This article highlights key findings and recommendations from the PACE project’s policy brief, Best Practices for Sustaining Youth Contraceptive Use. It explores the unique patterns and drivers of contraceptive continuation among youth based on a new analysis of Demographic and Health Survey and Service Provision Assessment data. It outlines policy and program strategies to address obstacles to contraceptive continuation among young women who wish to prevent, delay, or space pregnancies.
Supporting contraceptive continuation, particularly among youth, could have significant impact on global unmet need for contraception. Despite recent advances in expanding access to voluntary family planning, 218 million women of reproductive age in low- and middle-income countries, including 14 million adolescent girls (ages 15 to 19), would like to prevent, delay, or avoid pregnancy but are not using modern contraception. Among these women with an unmet need, an estimated 38 percent are former family planning users who have discontinued use of a modern contraceptive method.
In many countries, youth ages 15 to 24 have higher rates of contraceptive discontinuation than older women. While side effects and poor quality of care contribute to low rates of contraceptive continuation across age groups, youth may be particularly sensitive to side effects and face significant barriers to accessing quality family planning care, including provider bias. A new analysis of Demographic and Health Survey and Service Provision Assessment data found that waiting time is the most common issue reported during a family planning visit to a health facility among women under age 25.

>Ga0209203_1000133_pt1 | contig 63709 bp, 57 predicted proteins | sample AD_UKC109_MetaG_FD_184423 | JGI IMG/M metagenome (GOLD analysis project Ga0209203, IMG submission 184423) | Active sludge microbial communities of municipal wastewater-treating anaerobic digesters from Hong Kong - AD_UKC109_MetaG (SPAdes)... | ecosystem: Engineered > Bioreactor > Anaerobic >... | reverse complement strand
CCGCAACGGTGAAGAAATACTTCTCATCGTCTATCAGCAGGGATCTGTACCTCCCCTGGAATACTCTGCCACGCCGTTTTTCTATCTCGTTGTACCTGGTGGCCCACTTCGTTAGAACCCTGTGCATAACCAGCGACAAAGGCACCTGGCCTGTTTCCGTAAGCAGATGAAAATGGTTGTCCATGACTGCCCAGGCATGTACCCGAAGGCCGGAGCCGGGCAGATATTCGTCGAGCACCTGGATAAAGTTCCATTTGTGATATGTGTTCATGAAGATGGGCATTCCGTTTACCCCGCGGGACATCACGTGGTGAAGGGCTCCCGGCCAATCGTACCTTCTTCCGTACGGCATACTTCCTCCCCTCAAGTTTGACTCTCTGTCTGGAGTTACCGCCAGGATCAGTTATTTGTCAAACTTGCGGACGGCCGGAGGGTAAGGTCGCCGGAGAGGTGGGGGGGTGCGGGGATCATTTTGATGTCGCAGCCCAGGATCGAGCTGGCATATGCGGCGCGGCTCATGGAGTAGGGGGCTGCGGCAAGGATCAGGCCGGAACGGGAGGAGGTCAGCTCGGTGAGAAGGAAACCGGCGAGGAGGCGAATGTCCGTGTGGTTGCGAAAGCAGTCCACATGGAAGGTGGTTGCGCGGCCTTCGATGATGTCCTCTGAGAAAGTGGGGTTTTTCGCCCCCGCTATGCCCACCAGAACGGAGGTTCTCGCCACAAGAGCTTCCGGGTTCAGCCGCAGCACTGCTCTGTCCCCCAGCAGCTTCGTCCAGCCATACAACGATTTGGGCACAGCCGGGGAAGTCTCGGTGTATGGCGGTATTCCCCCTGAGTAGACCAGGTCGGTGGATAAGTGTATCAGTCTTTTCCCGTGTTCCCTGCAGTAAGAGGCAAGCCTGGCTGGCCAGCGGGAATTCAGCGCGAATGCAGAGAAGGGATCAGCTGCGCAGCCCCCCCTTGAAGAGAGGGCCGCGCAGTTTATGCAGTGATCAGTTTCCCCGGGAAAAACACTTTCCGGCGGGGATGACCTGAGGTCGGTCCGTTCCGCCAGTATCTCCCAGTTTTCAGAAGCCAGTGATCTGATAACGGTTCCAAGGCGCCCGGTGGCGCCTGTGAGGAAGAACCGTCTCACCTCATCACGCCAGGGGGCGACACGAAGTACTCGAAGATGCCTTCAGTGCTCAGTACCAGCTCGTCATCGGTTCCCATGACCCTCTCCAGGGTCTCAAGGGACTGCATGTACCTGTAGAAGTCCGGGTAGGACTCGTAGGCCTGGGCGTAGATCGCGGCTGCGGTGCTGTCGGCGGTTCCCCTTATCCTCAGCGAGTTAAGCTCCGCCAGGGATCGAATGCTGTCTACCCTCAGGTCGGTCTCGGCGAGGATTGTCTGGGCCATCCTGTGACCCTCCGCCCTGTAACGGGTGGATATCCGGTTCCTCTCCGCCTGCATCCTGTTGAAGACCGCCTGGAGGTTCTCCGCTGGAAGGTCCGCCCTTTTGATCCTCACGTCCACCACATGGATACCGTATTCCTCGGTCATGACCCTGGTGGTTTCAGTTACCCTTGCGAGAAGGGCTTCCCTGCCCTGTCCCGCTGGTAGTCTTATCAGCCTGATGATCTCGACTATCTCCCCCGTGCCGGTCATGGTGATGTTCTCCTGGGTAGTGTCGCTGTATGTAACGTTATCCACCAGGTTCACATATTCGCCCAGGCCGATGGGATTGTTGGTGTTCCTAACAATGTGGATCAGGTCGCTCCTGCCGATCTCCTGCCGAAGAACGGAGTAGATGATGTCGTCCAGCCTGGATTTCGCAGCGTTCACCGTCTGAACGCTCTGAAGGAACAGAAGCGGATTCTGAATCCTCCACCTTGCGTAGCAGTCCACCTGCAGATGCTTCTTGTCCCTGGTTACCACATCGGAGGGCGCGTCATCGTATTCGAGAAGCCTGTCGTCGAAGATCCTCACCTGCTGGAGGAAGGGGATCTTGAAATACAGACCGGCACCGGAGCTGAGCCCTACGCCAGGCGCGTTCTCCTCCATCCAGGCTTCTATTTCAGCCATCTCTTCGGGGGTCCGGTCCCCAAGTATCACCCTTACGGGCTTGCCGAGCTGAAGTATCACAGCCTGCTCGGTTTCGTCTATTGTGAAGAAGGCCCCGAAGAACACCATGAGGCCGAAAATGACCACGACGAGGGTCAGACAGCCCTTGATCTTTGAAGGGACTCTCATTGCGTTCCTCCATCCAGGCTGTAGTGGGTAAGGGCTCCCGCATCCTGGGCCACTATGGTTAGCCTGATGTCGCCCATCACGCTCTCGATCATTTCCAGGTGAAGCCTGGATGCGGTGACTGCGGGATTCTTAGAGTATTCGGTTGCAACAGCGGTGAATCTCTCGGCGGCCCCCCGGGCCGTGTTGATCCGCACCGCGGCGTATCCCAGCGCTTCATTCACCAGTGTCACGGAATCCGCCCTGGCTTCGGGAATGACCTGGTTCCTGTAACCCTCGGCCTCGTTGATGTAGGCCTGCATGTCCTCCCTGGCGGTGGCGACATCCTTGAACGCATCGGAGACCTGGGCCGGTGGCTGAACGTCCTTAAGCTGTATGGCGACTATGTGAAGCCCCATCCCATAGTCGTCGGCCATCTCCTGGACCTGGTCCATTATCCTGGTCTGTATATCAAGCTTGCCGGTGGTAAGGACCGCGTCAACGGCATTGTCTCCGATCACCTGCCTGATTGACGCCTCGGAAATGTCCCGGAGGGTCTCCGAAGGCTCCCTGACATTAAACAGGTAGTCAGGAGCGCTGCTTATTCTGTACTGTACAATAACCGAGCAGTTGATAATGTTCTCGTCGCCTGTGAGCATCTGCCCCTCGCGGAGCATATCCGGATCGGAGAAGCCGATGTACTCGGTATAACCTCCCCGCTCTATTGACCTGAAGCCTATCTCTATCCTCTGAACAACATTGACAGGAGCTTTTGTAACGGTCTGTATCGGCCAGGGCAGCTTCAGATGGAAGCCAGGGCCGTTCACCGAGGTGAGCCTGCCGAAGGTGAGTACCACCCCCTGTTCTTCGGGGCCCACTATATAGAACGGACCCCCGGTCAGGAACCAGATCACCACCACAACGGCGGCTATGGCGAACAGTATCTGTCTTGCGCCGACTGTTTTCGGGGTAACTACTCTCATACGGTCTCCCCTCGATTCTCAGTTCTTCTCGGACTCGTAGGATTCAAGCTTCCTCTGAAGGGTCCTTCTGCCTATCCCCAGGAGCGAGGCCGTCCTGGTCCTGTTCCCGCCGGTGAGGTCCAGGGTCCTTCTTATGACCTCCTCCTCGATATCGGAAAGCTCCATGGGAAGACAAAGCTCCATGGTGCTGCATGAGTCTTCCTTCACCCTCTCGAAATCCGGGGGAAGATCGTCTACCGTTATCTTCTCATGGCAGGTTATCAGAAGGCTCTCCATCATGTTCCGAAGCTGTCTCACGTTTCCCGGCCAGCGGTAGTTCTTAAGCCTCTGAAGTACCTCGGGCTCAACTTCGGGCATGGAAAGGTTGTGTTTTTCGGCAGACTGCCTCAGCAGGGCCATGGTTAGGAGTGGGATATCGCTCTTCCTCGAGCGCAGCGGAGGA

Policies that support high-quality counseling, active follow up mechanisms, and access to the full complement of contraceptive methods are best practices for sustaining contraceptive use among youth who wish to prevent, space, or delay pregnancies. Countries should consider the following seven policy recommendations for increasing contraceptive continuation among youth:
Learn more about this topic in the full policy brief, available in English and French. Contact the PACE Project for a companion resource for youth advocates. Please reach out to Cathryn Streifel at firstname.lastname@example.org with any questions or expressions of interest.
Join Knowledge SUCESS and FP2030 on April 29 at 7AM EDT for a session in the Connecting Conversation series to listen to Cathryn Streifel and other distinguished speakers share their perspectives on how health systems can continue to respond to young people as they grow and change.
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